Remco Evenepoel gives Belgium its first men’s trial world champion in cycling

Remco Evenepoel kept looking down at the computer on his bike and seeing that he was putting out quite a bit more power than the Belgian team had planned for him during the men’s time trial at the cycling world championships.

At some point Friday, Evenepoel realized that winning the gold medal was a real possibility.

So with each time check showing Evenepoel ahead of two-time champion Filippo Ganna and the rest of his rivals, Evenepoel continued to push the tempo on the grueling ride toward Stirling Castle. Not even the brutal uphill finish on the cobbled streets slowed him down, and Evenepoel stopped the clock in a winning time of 55 minutes, 19.23 seconds.

Ganna took silver for Italy, finishing 12.28 seconds back, while Britain’s Josh Tarling claimed the bronze medal.

“I think I’m the first Belgian ever to win a world title in the TT,” said Evenepoel, who was unable to defend his road race title last week over a course and pace that hardly suited his style. “It was maybe one of my biggest goals of the season, and to win today and to do it on a tough course that was maybe not perfect for a guy my weight — I just had to have a super good day.”

Evenepoel may have had the best day of anyone competing in Scotland.

The 19-year-old Tarling, the former junior time trial champion, set the early pace with a blistering ride in his first shot at the elite championship. His pace was far ahead of anyone that had taken the course before him, and the British time trial champion had to spend quite a bit of time in the hot seat waiting for the heavy hitters to finish.

Ganna was consistently ahead of the pace, though, and that helped to give Evenepoel starting behind him a target.

The two-time winner of Liege-Bastogne-Liege, who also won the Giro d’Italia time trial and wore the pink leader’s jersey earlier this season, was only slightly ahead of Ganna at the first time check. But Evenepoel stretched his advantage to 12 seconds by the second checkpoint and still held a 10-point margin by the third time check.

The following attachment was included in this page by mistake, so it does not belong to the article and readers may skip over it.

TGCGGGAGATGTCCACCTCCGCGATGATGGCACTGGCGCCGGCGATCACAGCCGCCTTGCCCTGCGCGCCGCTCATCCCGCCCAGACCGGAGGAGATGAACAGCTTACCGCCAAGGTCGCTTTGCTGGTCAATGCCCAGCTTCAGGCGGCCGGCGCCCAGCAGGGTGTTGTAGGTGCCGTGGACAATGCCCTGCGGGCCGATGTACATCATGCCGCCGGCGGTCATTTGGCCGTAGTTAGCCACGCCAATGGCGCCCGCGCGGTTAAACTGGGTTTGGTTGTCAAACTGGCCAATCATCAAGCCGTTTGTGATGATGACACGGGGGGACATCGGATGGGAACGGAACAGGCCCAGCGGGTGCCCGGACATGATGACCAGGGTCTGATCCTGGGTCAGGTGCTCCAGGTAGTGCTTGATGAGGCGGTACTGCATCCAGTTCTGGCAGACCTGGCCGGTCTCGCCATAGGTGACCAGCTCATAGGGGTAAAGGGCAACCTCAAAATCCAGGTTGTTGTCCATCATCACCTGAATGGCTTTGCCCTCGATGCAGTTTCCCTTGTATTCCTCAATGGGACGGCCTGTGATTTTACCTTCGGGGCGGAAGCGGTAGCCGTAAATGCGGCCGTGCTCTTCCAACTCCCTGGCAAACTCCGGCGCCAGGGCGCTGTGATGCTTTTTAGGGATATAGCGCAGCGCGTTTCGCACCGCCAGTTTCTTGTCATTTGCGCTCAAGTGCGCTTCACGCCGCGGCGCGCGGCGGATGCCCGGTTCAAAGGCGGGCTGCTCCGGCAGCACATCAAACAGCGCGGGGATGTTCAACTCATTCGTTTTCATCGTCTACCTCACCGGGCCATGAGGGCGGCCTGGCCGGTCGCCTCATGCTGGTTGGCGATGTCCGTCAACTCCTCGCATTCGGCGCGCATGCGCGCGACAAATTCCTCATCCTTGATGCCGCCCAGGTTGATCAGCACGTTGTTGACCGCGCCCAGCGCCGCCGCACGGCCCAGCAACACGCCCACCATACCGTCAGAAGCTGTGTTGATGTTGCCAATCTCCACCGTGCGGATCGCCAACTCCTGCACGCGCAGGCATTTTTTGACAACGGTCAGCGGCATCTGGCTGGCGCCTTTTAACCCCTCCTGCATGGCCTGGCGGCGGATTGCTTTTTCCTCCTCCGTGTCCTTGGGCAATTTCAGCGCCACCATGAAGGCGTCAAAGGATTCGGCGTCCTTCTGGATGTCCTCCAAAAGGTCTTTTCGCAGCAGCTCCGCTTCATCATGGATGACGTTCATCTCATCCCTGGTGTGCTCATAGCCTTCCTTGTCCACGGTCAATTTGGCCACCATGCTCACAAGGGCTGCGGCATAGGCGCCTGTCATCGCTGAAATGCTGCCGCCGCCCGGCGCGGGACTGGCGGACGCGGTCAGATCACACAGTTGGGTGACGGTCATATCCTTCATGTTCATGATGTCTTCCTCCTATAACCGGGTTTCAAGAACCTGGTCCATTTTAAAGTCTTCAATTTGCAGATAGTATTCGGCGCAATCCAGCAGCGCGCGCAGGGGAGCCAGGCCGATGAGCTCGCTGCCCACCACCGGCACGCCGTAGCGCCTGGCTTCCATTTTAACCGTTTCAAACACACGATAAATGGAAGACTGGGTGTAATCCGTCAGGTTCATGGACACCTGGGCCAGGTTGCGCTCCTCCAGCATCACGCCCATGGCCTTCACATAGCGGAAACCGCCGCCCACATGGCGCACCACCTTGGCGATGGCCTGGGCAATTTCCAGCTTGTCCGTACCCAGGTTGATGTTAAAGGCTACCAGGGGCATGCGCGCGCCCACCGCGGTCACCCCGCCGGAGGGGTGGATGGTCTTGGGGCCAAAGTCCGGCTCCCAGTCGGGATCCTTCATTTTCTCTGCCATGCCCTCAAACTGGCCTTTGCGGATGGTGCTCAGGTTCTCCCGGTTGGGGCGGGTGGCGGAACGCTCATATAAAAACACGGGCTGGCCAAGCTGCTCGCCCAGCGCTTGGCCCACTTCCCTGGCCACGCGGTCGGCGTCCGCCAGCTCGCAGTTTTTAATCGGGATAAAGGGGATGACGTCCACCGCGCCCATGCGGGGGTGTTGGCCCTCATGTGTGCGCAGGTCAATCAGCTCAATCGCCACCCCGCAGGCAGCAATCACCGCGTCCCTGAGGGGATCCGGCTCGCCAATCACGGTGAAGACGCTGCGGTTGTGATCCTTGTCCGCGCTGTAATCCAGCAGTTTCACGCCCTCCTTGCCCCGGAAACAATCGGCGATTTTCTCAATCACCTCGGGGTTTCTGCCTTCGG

Evenepoel picked up two more seconds on the hard finishing climb to secure the gold medal for Belgium.

“I could ride harder and faster than we planned. I could always ride 10 or 15 watts above my pacing plan,” Evenepoel said. “When you know after 15 minutes you’re not on your limit, and your legs feel good, you know you’re having one of those days.

“This final climb was really brutal,” he added. “It really gave an extra knife in the legs on this super hard time trial.”

Evenepoel was second at the 2019 championships and third in the time trial the past two years. His victory sends him toward the final part of his season on a high note, and makes him one of the favorites for next year’s Paris Olympics.

“All these hours on the TT bike really paid off,” he said, “and yeah, it shows in the results.”

Ganna wasn’t too disappointed with his silver medal given the way his championships schedule played out. He won gold in the individual pursuit and was part of the silver medal-winning Italian squad in the team pursuit, then he headed outside to tackle what was one of the hardest time trial courses in recent history.

Just about everyone lamented the final climb, which pitched upward at 6% for about 750 kilometers.

“This last climb is horrible,” Tarling said. “I never did this last bit in the recon, and I thought when you turned left you’re nearly there, and then it’s like, ‘Whoa! Up to the clouds!’” But I did it well.”

In fact, Tarling may have been the biggest revelation of the time trial.

Spurred on by his home crowd, Tarling edged Brandon McNulty of the U.S. and Wout van Aert, the two-time time trial silver medalist from Belgium, giving the British squad a young hope for the Paris Olympics. Bradley Wiggins won the event at the 2012 London Games while Chris Froome has been on the podium at two of the last three Summer Games.

“It’s a bit crazy. I’m just super glad to do it in the UK,” Tarling said. “I think it was all about being patient, setting a good pace on the way out in the headwind, and then on the way back it got lumpy and twisty, but it went well.”

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